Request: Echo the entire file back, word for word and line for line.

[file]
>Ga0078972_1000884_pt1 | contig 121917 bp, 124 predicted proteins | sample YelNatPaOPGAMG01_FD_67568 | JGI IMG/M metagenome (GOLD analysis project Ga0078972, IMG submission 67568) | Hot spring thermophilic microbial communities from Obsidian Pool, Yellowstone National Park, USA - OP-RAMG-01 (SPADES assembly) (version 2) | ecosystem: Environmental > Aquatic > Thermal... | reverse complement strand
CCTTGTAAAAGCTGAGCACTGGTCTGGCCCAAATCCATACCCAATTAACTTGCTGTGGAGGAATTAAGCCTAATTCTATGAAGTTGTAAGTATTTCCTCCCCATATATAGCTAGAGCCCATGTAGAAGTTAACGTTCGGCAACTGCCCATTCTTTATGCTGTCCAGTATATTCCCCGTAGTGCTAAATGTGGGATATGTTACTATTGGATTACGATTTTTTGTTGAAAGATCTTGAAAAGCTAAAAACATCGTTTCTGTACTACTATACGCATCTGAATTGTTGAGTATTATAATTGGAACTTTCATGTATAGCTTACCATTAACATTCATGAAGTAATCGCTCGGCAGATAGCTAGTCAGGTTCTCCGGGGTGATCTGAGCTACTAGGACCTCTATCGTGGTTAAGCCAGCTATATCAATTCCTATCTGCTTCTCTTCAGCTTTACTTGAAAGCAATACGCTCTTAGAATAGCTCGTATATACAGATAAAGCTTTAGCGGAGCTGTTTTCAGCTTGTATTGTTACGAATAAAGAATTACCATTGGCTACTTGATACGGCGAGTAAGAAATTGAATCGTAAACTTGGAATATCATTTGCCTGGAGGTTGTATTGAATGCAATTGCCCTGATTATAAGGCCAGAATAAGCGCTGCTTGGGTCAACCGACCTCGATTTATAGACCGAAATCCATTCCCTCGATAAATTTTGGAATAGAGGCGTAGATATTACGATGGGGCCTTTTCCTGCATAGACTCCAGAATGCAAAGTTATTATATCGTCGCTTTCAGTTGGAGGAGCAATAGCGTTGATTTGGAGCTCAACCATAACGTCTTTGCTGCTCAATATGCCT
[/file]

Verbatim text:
>Ga0078972_1000884_pt1 | contig 121917 bp, 124 predicted proteins | sample YelNatPaOPGAMG01_FD_67568 | JGI IMG/M metagenome (GOLD analysis project Ga0078972, IMG submission 67568) | Hot spring thermophilic microbial communities from Obsidian Pool, Yellowstone National Park, USA - OP-RAMG-01 (SPADES assembly) (version 2) | ecosystem: Environmental > Aquatic > Thermal... | reverse complement strand
CCTTGTAAAAGCTGAGCACTGGTCTGGCCCAAATCCATACCCAATTAACTTGCTGTGGAGGAATTAAGCCTAATTCTATGAAGTTGTAAGTATTTCCTCCCCATATATAGCTAGAGCCCATGTAGAAGTTAACGTTCGGCAACTGCCCATTCTTTATGCTGTCCAGTATATTCCCCGTAGTGCTAAATGTGGGATATGTTACTATTGGATTACGATTTTTTGTTGAAAGATCTTGAAAAGCTAAAAACATCGTTTCTGTACTACTATACGCATCTGAATTGTTGAGTATTATAATTGGAACTTTCATGTATAGCTTACCATTAACATTCATGAAGTAATCGCTCGGCAGATAGCTAGTCAGGTTCTCCGGGGTGATCTGAGCTACTAGGACCTCTATCGTGGTTAAGCCAGCTATATCAATTCCTATCTGCTTCTCTTCAGCTTTACTTGAAAGCAATACGCTCTTAGAATAGCTCGTATATACAGATAAAGCTTTAGCGGAGCTGTTTTCAGCTTGTATTGTTACGAATAAAGAATTACCATTGGCTACTTGATACGGCGAGTAAGAAATTGAATCGTAAACTTGGAATATCATTTGCCTGGAGGTTGTATTGAATGCAATTGCCCTGATTATAAGGCCAGAATAAGCGCTGCTTGGGTCAACCGACCTCGATTTATAGACCGAAATCCATTCCCTCGATAAATTTTGGAATAGAGGCGTAGATATTACGATGGGGCCTTTTCCTGCATAGACTCCAGAATGCAAAGTTATTATATCGTCGCTTTCAGTTGGAGGAGCAATAGCGTTGATTTGGAGCTCAACCATAACGTCTTTGCTGCTCAATATGCCT